vendor management, vendor relationships, successful project

6 tips to improve your vendor relationships

Six Tips for Improving Your Vendor Relationships

Vendors are a critical part of every project’s success. Here’s how to keep them happy.

By Stephanie Hamilton, Senior Project Manager

Every project manager has a story about a time a project unexpectedly went sideways after an unforeseeable delay.

My story involves a large multi-floor high rise project that was on schedule until a delivery of key lighting components landed on back order. We were under the gun to meet landlord leasing terms, deliver the project on time and on budget while keeping this difficult client happy.

To stay on track, I asked the team “What can we do to work around this challenge?” This question launched us into a discussion that ultimately landed on a solution that left everyone satisfied.

Here are six things every project manager can start doing today to help your team, vendors included, work together through your next difficult problem.

  1. Value their time
    We all lead busy lives and have lengthy to-do lists. When you hold a meeting with your vendors, make sure it is productive, on time and to task. Don’t be afraid to speak up, reel in the chatter and get back on track. When you respect your vendor’s time, they are more likely to respect yours.
  2. Keep them informed
    Make sure your team is kept up to date on schedule changes, product delays and overall scope definition. When you hoard information, you prevent your vendors from performing to their fullest, delivering on time and feeling like part of the team.
  3. Ask for opinions
    When I start up a new team, I always ask the same simple question to encourage vendors to share their knowledge: What do you think? Getting to know everyone’s opinion makes the team stronger, the project more successful, and leaves the vendor feeling like they made a strong contribution.
  4. Bring in the most outspoken person last
    There is always one person in the room that is more eager to give their opinion. Try waiting until there is one minute left in the meeting before you ask for their feedback so other people can get a word in. This will also encourage them to present their input in a condensed, concise fashion.
  5. Ask about challenges, not issues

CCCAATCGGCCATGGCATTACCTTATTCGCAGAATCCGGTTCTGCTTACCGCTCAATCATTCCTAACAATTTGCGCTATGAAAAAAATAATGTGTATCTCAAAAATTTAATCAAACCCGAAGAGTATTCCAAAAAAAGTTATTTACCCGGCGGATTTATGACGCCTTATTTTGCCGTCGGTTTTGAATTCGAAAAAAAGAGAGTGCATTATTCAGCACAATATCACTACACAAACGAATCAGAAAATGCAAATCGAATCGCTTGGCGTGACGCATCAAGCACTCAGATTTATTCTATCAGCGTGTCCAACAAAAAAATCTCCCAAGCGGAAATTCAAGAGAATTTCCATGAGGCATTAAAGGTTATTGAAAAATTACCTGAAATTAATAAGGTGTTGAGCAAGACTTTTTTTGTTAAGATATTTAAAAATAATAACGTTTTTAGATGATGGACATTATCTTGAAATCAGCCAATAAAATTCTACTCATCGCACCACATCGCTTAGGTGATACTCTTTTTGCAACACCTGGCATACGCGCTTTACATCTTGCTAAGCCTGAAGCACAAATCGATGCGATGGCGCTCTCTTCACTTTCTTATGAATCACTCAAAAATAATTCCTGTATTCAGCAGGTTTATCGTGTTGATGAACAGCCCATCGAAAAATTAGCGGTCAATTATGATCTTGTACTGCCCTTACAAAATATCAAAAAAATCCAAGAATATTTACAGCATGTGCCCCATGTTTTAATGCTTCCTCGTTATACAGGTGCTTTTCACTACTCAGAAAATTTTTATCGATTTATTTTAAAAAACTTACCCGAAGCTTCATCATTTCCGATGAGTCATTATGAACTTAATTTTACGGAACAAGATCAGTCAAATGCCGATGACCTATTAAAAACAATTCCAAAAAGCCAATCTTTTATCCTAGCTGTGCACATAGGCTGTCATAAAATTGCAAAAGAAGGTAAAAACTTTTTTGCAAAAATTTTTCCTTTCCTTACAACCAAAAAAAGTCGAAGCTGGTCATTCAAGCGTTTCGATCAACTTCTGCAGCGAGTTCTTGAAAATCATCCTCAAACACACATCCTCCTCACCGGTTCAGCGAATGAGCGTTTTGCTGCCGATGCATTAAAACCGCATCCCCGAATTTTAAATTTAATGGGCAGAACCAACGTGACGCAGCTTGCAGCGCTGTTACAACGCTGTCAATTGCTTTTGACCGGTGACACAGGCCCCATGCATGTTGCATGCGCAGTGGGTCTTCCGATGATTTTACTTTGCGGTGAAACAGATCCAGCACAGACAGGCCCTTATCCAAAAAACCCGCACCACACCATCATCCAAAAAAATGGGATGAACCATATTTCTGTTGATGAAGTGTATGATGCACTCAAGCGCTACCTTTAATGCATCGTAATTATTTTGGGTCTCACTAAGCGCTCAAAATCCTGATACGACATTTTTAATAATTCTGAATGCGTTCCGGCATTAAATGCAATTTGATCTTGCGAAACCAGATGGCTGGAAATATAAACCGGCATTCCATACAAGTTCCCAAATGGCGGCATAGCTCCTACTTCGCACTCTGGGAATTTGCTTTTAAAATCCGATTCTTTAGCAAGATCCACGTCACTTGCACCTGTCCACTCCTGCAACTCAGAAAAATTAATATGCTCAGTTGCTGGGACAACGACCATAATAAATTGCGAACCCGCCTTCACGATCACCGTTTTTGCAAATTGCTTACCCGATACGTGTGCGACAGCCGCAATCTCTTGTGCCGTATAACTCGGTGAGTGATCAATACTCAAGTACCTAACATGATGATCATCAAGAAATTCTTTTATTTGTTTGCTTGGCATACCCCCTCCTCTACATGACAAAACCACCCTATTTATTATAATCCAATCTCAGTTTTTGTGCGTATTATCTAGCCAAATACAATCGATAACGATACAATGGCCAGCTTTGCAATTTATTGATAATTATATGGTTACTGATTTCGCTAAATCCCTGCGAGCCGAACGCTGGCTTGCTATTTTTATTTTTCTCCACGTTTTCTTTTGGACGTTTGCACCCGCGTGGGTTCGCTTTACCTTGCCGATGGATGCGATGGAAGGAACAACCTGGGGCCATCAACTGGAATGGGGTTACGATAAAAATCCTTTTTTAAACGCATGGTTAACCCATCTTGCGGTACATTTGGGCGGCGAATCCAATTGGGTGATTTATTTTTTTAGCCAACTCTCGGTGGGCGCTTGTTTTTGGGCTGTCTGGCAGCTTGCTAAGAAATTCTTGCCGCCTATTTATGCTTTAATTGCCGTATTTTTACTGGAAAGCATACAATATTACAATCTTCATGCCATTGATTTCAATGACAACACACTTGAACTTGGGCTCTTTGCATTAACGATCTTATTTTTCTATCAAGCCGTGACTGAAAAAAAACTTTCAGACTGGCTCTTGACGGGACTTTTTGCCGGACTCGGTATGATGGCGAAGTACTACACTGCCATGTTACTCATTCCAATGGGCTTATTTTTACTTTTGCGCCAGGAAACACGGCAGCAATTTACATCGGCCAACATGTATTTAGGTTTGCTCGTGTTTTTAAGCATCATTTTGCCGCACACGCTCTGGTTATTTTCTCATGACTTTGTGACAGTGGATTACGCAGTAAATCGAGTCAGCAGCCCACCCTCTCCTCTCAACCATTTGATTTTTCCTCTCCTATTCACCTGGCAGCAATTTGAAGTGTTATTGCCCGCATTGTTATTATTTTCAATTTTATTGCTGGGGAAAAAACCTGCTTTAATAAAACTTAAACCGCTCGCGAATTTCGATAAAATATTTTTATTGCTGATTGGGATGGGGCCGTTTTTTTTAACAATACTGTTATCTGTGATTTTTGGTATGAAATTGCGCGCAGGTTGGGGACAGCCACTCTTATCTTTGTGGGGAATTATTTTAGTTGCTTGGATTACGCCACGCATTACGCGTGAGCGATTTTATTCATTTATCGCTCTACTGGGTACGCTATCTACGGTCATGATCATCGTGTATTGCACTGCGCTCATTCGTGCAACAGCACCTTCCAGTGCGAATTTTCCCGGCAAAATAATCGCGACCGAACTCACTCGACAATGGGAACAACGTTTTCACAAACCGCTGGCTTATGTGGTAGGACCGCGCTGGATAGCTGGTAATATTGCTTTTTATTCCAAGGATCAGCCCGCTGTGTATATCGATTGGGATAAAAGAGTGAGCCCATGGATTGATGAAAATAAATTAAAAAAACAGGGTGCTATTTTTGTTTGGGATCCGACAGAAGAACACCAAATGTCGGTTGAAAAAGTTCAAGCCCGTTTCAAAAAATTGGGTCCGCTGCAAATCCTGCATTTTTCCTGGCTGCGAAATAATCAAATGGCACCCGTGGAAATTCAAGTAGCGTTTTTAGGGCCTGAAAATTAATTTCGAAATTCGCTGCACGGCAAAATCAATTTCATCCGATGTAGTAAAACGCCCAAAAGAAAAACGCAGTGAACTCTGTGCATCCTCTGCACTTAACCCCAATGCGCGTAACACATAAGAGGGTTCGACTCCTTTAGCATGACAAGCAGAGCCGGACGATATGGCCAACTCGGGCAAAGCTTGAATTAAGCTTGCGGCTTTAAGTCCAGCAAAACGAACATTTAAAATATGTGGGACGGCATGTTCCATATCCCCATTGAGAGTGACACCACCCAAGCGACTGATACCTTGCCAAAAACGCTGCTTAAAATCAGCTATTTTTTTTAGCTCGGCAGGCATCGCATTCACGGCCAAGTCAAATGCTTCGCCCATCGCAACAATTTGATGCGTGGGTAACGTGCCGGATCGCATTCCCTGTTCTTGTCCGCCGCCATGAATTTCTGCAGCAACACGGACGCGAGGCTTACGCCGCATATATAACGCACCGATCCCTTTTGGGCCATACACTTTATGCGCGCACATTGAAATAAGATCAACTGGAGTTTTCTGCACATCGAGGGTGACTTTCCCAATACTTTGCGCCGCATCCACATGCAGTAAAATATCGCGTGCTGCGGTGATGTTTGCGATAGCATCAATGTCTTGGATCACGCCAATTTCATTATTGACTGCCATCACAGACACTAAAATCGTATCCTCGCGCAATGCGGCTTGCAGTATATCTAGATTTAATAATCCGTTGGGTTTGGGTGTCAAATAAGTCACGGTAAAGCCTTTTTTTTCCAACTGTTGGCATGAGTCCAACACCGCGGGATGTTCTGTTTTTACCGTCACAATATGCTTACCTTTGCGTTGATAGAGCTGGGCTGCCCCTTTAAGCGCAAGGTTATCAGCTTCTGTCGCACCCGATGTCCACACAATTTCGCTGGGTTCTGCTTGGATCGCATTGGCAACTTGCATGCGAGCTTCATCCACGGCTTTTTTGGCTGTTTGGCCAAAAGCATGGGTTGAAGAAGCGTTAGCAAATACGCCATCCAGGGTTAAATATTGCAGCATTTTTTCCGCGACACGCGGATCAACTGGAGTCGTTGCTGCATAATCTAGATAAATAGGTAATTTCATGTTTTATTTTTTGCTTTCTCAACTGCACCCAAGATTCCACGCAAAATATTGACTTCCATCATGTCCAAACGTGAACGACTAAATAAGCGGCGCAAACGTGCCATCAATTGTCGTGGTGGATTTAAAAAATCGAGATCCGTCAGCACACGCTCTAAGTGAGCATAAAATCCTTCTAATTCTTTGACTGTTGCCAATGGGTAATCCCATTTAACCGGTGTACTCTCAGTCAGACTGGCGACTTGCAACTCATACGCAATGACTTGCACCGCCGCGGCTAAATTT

Instead of asking what issues vendors are having, try digging into the challenges they’re encountering. For example, a vendor might volunteer that they’re having a challenge with product delivery, and suggest changing manufacturers. By turning this thought process around, it gives the team an opportunity to develop a plan and quickly execute it.
  6. Treat those around you like you would like to be treated
    Remember that people are people, not titles. When you build teams, think about how to create a cohesive group instead of focusing on the organizational hierarchy. From the COO to the delivery truck driver, always remain friendly, courteous and professional. Don’t be afraid to ask them what they had for lunch or how their daughter’s graduation went. You might be surprised how simple questions grow relationships.

When our lighting components were delayed, I depended on the resources and ingenuity of our team of vendors to come up with a way to keep the project on schedule.

Working as a team, we looked at all angels of escalating the delivery of the product and different ways of managing the manufacturer.  Unfortunately, this path was too costly and would take too much time to obtain.

But then a non-lighting team member suggested we look at a different manufacturer with a similar product. That supplier’s parts were local, less expensive and could be delivered ahead of schedule.  This simple suggestion ended up being a brilliant idea which kept us on track, saved money and adhered to the client’s high standards. And it all happened because I encouraged our team to think outside the box.

Without buy-in from your entire team, vendors included, meetings can stall, projects can flounder, and clients can become unhappy. By encouraging team members to speak their minds, offer solutions and not dwell on the impossible, you can come up with workable solutions for almost any type of problem.

How has your relationship with a vendor helped you lead a project to success? Share your story below.